NEXT:  Looking to SDN & route analytics for help


Comments

BGP security

The growth in BGP attacks certainly illustrates the urgency of addressing BGP vulnerabilities. SDN is increasingly talked about in the context of security, so its potential to help improve BGP security makes a lot of sense.

Re: BGP security

Marcia,

For sure SDN has enormous potential to Solve BGP Security issues .However,I was wondering about the potential costs involved in the Whole Patching Procedure and whether the IETF is adequately funded when it comes to solving this issue.

Given the Multiple Priorities that the IETF has today I was left wondering whether or not this Needed Procedure will find adequate funds in place.

I hope my doubts are misfounded..

 

Re: BGP security

Any outsider can inject believable BGP messages into the communication between BGP peers and thereby inject bogus routing information or break the peer to peer connection, and even if SDN takes over the network BGP peering mechanism might not change, neither its functionality. I am still curious to find how actually SDn would help in here.

Re: BGP security

Aditshar,

Its good to see that Other people also share my doubts regarding this most fascinating and interesting topic going ahead.

I am surprised that more folks have'nt raised/looked at this issue closely previously.

 

Re: BGP security

@aditshar, Your concern is valid enough, we do have number mechanism to prevent these type of attacks and one them is BGP flow wherein  Listen detects erroneous routes by operating in the data plane of BGP, but relying upon Listen alone is not enough and can defeat any data plane solution by impersonating legitimate end-hosts. To mitigate this issue, Whisper operates in the control plane of the BGP system to find false route advertisements.

BGP Security

Agree with this: Ultimately, we need a permanent solution to secure BGP. Whether it is RPSL or SIDR, we must act with urgency to secure BGP and protect networks from malicious attacks." The problems relating to BGP security are laid out well here. So well, in fact, that it has made me think more about the problem. I knew this was happening, of course, but I did not really let it get into my head that much. Anyway, all of the possible solutions mentioned here have both pros and cons,but there's not one that can be considered a totally complete one. SDN is the strongest, most probably option, but I've read the comments and have to agree with some of them. Is it possible to come up with something that combines a little SDN, some SIDR and route analytics, and so on? Not really sure if that's possible, but maybe doing something like that could help thwart the enemy.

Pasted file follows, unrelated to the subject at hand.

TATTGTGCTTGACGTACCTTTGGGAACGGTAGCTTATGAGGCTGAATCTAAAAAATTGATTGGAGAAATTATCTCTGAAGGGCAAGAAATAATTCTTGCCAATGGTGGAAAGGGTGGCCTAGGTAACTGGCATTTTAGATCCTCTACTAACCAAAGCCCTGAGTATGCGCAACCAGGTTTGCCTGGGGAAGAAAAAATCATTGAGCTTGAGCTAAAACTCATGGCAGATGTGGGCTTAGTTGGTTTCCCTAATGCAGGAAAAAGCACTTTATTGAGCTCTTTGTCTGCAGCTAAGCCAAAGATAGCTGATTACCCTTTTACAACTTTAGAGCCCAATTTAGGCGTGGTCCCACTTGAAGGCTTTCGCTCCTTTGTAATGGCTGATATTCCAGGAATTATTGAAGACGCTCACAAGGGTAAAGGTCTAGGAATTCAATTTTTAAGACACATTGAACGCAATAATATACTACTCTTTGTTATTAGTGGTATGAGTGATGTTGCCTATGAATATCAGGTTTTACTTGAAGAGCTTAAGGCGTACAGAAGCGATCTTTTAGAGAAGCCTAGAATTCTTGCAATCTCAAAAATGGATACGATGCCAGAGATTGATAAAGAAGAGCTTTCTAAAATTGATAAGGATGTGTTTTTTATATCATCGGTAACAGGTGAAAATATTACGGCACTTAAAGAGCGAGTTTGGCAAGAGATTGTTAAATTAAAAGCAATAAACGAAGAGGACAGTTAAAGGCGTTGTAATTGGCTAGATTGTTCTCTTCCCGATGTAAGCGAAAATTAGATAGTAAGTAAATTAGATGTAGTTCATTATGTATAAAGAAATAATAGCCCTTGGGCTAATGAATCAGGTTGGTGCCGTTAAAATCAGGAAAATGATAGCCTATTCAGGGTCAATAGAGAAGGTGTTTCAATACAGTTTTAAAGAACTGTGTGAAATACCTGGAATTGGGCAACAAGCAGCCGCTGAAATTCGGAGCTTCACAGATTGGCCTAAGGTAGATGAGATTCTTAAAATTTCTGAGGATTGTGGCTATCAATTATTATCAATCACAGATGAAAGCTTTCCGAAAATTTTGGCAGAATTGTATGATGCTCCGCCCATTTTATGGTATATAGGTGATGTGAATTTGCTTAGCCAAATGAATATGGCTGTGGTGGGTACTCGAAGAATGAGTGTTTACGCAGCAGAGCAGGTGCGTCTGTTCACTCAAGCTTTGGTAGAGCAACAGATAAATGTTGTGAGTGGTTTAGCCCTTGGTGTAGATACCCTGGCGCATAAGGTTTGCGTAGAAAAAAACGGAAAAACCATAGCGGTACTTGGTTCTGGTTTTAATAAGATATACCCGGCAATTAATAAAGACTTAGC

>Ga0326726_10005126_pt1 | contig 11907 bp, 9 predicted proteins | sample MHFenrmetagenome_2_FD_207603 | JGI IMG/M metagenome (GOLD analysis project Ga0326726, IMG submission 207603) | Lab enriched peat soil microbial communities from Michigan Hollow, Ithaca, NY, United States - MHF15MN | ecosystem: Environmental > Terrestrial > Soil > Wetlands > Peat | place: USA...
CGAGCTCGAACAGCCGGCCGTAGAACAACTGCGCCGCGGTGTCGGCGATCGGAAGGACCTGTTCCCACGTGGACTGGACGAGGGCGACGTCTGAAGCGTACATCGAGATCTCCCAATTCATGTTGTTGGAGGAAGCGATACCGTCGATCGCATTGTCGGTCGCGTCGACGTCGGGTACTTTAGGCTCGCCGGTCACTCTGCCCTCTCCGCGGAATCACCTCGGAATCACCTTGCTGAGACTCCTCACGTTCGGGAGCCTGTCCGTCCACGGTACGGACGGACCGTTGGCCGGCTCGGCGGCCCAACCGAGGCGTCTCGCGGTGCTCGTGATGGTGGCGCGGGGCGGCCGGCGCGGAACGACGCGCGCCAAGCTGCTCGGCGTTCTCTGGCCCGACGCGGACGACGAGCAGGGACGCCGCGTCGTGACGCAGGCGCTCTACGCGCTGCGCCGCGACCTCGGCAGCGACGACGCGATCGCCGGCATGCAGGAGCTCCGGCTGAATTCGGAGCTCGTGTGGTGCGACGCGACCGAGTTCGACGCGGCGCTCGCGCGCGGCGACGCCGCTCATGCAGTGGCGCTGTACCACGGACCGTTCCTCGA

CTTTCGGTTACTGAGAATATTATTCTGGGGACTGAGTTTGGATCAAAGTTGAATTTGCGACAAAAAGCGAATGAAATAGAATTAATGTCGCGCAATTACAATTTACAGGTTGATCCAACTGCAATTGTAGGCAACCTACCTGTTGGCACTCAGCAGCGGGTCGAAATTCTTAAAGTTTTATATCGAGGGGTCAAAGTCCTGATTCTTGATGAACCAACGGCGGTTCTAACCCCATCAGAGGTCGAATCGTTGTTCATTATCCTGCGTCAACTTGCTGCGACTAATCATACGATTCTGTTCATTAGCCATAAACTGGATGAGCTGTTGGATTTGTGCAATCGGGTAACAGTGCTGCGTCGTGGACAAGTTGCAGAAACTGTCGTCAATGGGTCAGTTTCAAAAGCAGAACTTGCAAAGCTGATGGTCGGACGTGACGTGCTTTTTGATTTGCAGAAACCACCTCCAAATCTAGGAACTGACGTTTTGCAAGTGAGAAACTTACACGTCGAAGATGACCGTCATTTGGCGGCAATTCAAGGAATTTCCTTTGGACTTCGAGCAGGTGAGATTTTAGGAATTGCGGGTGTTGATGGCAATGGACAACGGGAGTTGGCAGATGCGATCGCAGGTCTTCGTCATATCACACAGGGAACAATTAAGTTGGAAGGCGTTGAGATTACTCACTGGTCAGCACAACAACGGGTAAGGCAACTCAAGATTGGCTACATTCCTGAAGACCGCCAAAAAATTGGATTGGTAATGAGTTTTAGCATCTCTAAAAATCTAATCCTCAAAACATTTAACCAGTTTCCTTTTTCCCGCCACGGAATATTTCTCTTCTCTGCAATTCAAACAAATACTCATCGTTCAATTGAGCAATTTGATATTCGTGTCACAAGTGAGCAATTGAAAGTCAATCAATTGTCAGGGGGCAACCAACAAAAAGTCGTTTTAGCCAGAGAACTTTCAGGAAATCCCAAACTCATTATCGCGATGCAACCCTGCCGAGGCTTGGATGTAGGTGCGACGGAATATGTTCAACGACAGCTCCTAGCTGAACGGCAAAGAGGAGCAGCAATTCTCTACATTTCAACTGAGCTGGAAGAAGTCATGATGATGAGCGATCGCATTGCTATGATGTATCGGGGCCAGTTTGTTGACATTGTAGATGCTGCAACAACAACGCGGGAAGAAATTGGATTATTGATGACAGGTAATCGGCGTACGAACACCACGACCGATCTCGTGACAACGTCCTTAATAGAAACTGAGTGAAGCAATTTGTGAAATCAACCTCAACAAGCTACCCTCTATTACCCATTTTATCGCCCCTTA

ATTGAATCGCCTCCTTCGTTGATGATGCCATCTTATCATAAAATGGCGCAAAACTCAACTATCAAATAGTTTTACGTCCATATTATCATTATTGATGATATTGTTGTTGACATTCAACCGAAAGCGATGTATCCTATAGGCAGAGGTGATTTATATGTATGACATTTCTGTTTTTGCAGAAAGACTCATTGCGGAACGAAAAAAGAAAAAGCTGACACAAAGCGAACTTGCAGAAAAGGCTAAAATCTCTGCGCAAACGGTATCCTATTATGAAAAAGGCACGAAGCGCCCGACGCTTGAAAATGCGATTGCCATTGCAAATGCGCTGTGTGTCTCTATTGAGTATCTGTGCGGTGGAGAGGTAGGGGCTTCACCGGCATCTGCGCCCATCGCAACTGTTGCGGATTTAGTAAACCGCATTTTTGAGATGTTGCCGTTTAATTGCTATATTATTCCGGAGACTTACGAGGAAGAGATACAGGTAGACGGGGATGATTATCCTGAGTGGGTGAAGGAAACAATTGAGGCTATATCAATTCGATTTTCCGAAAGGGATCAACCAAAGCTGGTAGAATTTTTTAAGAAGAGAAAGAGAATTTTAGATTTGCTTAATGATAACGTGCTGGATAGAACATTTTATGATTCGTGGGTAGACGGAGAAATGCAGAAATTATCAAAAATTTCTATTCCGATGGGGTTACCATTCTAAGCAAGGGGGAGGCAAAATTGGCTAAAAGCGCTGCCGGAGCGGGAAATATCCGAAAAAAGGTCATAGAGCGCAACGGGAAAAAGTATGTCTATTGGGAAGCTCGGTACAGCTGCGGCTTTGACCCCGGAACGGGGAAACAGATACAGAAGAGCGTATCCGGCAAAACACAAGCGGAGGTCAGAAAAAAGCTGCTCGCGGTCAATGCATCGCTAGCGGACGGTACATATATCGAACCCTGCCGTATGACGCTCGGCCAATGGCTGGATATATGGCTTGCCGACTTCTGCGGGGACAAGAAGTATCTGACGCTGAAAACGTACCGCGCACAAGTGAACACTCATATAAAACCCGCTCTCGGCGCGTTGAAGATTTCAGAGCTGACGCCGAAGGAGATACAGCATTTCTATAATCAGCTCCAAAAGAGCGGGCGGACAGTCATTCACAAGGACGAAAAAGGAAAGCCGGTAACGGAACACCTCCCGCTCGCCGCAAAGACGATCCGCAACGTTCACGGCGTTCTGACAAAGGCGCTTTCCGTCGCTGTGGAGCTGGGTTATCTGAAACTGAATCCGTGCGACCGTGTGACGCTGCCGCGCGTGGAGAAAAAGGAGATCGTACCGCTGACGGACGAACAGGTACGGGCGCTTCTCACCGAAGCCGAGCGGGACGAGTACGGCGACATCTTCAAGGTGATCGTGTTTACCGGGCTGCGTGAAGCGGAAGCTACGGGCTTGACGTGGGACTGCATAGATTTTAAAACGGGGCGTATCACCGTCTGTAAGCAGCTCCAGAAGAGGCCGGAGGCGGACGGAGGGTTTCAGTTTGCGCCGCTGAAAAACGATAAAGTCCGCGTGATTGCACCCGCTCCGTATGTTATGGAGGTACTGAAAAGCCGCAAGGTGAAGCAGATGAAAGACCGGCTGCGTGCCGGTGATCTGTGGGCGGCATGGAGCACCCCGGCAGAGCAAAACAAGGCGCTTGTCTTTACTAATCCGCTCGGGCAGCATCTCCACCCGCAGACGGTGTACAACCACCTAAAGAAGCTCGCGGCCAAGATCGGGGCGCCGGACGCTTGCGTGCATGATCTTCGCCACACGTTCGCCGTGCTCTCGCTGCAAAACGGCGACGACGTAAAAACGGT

Re: BGP Security: No Quick Fix

Thanks for breaking this down, Cengiz. I've been hearing a lot about man-in-the-middle attacks as one of the "silent killers" of network security for some time now, and it sounds like there's actually quite an iceberg beneath that tip. What's worse, it sounds like infosec pros don't have many options when it comes to securing their own network besides being vigilant - they just have to wait for the standards to come together. Fortunately, we all have some voice in making that happen, but that's not much comfort to the victims in the meantime. It's curious that the secure version(s) of BGP didn't catch on because of the added inconvenience - we don't hear that about, say, https. Do you think it would have been more popular if there had been more awareness of man-in-the-middle and more high-profile BGP incidents at the time of it's inception?

It is funny how much those of us even in the industry take the pipes we use every day for granted. Some of the oldest protocols and technologies are still in use, and they weren't designed with modern security and interoperability in mind - not to mention, they weren't designed for an internet this big! Think IPv4 vs IPv6. Many of these problems that need fixing are outside the expertise of even the most seasoned professionals (some of what you're describing here is certainly over my head). One of the attached articles said that the people who caused the Pakistan incident didn't even know that the 'attack' could cause a problem outisde of Pakistan! It's most alarming to think that that could be the case. We definitely need to train the next generation of networking pros to understand the old technology of the internet backbone, and be ready to come up with solutions. 

Re: BGP Security: No Quick Fix

Good point zerox203 about older protocols and technologies not being designed with security in mind. They're so embedded in our infrastructure that it's a hard problem to fix. Moreover, no one back then could have imagined the level of sophistication of today's cyberattacks.

Thanks everybody for your comments

We need to find an evolutionary solution to the security issues surrounding BGP. BGP has served us very well, from its extreme scaling properties to enabling many network services (e.g. Layer 2 and 3 VPNs). BGP is what makes the Internet an internet! As Sherly below put it nicely, we need to put something together "that combines a little SDN, some SIDR and route analytics"... As Aditshar1 says, SDN alone is not enough, but SDN can ease the pain points of operating these techniques, such as installing a set of validated route origin attestations. Ashu001 is right, the challenge is to find funding. It is hard to justify the cost of the work. Security incidents have a big cost, but it is always looked as someone else's cost (until of course it is yours). So it will be challenging to find funding for this. When I worked on RPSL, it was funded by the National Sciences Foundation. I think we may still need government sponsorship for this. Perhaps ISOC can help also.